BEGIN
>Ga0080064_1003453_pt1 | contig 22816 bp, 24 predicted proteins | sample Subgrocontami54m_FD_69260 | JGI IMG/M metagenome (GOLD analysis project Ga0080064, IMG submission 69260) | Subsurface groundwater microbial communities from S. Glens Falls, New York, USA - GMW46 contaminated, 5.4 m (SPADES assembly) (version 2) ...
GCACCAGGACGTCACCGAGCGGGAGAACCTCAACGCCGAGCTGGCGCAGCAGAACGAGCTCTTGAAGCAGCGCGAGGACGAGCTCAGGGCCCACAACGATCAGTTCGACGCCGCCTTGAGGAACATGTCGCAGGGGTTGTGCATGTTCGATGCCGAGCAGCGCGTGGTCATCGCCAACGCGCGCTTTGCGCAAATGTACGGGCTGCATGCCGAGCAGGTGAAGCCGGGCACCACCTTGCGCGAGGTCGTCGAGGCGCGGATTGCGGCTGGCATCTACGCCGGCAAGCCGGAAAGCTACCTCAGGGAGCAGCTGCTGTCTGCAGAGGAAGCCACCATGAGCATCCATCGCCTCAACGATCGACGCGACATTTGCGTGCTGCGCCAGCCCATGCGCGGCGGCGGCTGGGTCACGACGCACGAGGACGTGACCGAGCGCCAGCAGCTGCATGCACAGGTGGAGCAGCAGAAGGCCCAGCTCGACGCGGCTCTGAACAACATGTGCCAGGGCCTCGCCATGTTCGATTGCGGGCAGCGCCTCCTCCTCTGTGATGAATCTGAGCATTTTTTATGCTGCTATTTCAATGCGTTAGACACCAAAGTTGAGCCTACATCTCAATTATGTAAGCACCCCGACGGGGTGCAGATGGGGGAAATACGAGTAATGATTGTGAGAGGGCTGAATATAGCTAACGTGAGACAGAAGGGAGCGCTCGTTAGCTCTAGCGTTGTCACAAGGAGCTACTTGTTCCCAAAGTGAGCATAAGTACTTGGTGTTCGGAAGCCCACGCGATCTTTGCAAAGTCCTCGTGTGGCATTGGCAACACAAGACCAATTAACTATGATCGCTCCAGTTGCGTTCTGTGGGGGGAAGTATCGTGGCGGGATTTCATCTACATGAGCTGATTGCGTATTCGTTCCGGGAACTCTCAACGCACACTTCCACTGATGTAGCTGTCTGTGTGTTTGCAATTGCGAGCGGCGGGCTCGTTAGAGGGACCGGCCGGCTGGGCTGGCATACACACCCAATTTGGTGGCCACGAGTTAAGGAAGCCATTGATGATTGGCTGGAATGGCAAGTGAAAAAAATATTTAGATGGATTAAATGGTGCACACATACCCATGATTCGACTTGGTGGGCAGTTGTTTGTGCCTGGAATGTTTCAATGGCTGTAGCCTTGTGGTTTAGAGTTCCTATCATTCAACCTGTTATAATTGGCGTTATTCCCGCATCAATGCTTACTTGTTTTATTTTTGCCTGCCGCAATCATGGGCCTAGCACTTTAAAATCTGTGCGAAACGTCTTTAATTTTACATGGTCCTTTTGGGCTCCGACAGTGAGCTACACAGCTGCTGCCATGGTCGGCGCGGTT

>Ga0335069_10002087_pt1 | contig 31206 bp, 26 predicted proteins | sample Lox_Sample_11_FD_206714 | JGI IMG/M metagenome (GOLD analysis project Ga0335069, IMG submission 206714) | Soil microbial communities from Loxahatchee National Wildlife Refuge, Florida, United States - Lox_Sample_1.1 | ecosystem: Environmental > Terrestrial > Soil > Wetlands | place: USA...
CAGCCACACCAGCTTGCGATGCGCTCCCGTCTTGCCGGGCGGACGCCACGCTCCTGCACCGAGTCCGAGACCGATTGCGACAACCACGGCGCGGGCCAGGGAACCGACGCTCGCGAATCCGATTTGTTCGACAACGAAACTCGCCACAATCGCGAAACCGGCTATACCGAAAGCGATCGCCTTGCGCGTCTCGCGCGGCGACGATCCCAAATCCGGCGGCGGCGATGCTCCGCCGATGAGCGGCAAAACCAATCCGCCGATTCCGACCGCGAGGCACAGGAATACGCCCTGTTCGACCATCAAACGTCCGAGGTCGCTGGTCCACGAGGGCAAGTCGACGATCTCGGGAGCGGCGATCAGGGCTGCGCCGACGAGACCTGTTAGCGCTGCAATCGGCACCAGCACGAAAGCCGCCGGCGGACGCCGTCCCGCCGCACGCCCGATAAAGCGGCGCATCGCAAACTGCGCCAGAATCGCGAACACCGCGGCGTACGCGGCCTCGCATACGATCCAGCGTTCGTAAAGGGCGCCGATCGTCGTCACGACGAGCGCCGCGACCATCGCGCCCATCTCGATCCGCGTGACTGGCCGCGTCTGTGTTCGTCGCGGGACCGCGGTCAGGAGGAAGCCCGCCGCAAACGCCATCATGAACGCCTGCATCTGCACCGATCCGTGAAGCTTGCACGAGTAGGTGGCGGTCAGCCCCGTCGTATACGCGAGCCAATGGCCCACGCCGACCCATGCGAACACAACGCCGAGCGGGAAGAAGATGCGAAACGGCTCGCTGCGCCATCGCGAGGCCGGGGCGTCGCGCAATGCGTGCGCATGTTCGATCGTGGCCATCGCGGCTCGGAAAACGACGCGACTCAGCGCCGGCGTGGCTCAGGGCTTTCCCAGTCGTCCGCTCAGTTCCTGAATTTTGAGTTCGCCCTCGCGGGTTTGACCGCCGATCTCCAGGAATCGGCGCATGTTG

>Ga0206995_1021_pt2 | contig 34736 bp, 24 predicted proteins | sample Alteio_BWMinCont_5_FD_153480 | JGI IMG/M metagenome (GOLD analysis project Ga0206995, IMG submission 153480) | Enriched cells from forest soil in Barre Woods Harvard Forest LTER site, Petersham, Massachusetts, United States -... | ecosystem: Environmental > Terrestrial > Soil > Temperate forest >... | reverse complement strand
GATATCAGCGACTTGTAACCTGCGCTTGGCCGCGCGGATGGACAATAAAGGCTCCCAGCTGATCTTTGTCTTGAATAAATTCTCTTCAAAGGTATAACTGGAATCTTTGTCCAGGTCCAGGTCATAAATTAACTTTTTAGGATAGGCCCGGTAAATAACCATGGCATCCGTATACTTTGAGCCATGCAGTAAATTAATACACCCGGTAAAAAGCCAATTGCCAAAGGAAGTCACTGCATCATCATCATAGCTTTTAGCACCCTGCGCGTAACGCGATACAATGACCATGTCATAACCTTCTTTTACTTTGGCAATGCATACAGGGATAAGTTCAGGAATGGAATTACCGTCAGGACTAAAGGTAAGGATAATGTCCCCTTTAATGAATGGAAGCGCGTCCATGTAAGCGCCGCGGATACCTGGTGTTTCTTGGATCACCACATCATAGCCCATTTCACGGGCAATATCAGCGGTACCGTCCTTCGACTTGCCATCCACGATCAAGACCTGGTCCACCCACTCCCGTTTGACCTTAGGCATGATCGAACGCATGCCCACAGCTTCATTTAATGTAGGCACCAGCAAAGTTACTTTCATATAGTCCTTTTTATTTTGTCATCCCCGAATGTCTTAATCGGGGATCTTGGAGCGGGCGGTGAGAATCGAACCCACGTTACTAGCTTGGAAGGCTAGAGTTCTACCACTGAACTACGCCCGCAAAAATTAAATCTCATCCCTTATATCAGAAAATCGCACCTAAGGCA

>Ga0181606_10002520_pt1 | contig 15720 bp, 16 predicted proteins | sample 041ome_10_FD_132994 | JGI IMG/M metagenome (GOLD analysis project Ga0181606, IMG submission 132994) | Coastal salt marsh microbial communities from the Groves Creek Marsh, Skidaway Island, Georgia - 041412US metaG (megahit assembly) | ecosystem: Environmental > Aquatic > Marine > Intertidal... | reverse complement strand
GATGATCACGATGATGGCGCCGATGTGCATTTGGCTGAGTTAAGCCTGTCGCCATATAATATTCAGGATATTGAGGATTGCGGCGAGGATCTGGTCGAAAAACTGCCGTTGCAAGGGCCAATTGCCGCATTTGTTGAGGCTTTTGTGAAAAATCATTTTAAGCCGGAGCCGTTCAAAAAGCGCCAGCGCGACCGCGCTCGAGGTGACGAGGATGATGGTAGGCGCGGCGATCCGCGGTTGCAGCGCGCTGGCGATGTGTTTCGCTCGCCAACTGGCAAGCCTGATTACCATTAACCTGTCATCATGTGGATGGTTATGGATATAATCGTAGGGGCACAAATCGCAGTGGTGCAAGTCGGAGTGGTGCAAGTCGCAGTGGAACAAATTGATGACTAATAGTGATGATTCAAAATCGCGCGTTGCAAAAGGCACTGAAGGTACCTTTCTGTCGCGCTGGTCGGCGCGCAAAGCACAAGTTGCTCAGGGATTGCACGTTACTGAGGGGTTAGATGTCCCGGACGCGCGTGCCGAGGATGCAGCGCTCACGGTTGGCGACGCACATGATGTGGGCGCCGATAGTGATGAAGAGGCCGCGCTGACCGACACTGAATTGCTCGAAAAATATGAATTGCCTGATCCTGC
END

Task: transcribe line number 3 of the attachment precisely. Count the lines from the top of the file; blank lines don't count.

>Ga0335069_10002087_pt1 | contig 31206 bp, 26 predicted proteins | sample Lox_Sample_11_FD_206714 | JGI IMG/M metagenome (GOLD analysis project Ga0335069, IMG submission 206714) | Soil microbial communities from Loxahatchee National Wildlife Refuge, Florida, United States - Lox_Sample_1.1 | ecosystem: Environmental > Terrestrial > Soil > Wetlands | place: USA...